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November 29, 2017

How To Properly Document Alert Notifications for Temperature Excursions

Written by Tara McNabb

We’d all like to think our refrigeration systems were always working perfectly, day and night, keeping our stocks safe for customers. The truth is that coolers and freezers can go out of range for a number of reasons, from those as simple as a defrost cycle or a door being left open to those as complicated as a fridge beginning to fail. The important part of distinguishing between the two is ensuring your team has good documentation practices.

Now that you’ve automated your process with continuous temperature monitoring to protect the integrity of your products and the safety of your customers, make sure your business is covered with correct documentation when temperature events do occur.

Using TempAlert’s Incident Manager


As a part of our Insights Dashboard, TempAlert offers an Incident Manager. Incident Manager is a great tool for keeping track of your incidents, but it’s also used to add documentation. For instance, if you have a freezer that’s caked with ice and you need to chip away at it with the door open, you can expect to see a temperature excursion and receive an alert. Documenting that excursion as routine maintenance and that you’ve secured the product in another unit prevents someone from questioning the safety of your pharmaceuticals or food.

Best Practices for Incident Comments

While you should write comments that follow your standard operating procedures, we’ve learned some best practices. For example, when writing an incident report for pharmaceuticals,  try the following:

  • Specify the action taken. List steps that were taken to ensure the medication is safe. For example, if the unit was reporting out of range for a while, the report should say that vaccine manufacturer was called and it was verified that the vaccine was safe within a certain range.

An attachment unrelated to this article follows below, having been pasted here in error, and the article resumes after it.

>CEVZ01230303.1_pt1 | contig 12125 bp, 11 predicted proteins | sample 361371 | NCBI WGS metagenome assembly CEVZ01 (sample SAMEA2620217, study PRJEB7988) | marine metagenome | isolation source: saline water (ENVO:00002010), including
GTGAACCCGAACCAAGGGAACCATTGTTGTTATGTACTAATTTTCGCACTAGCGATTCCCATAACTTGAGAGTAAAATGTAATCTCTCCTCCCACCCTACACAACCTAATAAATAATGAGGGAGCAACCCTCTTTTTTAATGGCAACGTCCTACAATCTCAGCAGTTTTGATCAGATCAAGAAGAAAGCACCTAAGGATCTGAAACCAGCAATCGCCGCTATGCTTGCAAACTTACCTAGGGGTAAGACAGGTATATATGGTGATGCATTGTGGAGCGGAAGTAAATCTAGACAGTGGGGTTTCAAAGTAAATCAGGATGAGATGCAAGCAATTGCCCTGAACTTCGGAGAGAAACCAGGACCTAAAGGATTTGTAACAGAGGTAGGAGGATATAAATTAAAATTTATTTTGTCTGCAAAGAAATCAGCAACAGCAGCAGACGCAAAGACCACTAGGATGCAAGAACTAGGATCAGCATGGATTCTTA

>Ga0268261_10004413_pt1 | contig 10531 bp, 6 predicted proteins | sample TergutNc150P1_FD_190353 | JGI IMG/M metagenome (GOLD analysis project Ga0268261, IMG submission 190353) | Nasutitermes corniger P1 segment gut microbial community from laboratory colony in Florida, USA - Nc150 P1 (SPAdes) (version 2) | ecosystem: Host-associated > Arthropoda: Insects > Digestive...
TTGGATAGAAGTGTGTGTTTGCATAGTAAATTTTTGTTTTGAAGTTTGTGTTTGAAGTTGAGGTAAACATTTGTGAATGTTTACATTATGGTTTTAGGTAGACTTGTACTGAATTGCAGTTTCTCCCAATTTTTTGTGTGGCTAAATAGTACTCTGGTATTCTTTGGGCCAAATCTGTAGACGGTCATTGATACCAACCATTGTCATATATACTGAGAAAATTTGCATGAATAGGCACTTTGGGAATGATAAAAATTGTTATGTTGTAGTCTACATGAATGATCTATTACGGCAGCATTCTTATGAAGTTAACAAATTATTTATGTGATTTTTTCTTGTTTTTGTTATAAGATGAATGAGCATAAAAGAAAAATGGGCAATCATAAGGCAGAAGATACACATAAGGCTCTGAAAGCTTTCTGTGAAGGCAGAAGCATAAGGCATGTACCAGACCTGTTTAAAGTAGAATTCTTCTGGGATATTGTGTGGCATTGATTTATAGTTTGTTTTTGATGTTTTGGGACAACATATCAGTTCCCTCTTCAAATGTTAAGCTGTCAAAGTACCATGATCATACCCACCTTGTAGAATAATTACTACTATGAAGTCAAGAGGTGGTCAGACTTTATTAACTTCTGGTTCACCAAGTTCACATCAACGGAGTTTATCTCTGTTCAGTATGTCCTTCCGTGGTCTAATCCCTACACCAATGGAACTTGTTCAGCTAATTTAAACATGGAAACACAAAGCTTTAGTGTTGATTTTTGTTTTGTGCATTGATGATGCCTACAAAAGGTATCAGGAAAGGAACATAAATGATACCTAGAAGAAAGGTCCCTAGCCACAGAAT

• Document if you’ve had to call the manufacturer. Certain medications can still be viable even if they’re outside their designated temperature range. After calling the manufacturer of the medications, it’s important that it be documented what can be used and what needs to be discarded.
  • Take ownership. Insights keeps records of who documents what. If a location has a general log-in, it’s important that it be specified who took what action and when it was taken.


The comments that you add to the incident will be detailed on your compliance report. The example we’ve added here is:

Cooler door was accidentally left open causing the temp. to rise 2 degrees above our threshold for 35 minutes. Called vaccine manufacturers to verify that the medication is still viable, which it is. Temperature is back in range. – Jim Joyce”

When documenting and adding comments, remember that someone should be able to pick up where you left off. If you ever go through an audit or get a visit from the Board of Pharmacy, you’ll want everyone to be confident that your inventory has been well managed even in the event of a temperature excursion.

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